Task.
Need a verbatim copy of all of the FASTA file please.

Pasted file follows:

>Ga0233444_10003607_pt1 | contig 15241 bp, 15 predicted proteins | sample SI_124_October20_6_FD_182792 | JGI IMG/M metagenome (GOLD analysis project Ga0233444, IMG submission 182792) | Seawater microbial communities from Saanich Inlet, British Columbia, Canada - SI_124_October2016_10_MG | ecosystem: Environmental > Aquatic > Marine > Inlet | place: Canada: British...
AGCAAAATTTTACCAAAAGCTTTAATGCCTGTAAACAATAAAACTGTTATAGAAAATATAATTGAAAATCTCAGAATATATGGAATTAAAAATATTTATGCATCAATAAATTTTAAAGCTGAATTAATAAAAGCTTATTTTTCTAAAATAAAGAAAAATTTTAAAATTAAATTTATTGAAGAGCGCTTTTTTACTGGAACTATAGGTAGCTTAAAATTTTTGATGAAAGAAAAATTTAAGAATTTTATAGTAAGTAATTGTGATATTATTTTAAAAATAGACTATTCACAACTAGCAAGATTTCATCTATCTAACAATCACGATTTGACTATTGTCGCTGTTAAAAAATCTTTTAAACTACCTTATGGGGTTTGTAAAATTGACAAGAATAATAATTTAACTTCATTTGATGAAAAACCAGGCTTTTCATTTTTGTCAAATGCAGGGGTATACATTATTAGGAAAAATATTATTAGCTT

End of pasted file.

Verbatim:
>Ga0233444_10003607_pt1 | contig 15241 bp, 15 predicted proteins | sample SI_124_October20_6_FD_182792 | JGI IMG/M metagenome (GOLD analysis project Ga0233444, IMG submission 182792) | Seawater microbial communities from Saanich Inlet, British Columbia, Canada - SI_124_October2016_10_MG | ecosystem: Environmental > Aquatic > Marine > Inlet | place: Canada: British...
AGCAAAATTTTACCAAAAGCTTTAATGCCTGTAAACAATAAAACTGTTATAGAAAATATAATTGAAAATCTCAGAATATATGGAATTAAAAATATTTATGCATCAATAAATTTTAAAGCTGAATTAATAAAAGCTTATTTTTCTAAAATAAAGAAAAATTTTAAAATTAAATTTATTGAAGAGCGCTTTTTTACTGGAACTATAGGTAGCTTAAAATTTTTGATGAAAGAAAAATTTAAGAATTTTATAGTAAGTAATTGTGATATTATTTTAAAAATAGACTATTCACAACTAGCAAGATTTCATCTATCTAACAATCACGATTTGACTATTGTCGCTGTTAAAAAATCTTTTAAACTACCTTATGGGGTTTGTAAAATTGACAAGAATAATAATTTAACTTCATTTGATGAAAAACCAGGCTTTTCATTTTTGTCAAATGCAGGGGTATACATTATTAGGAAAAATATTATTAGCTT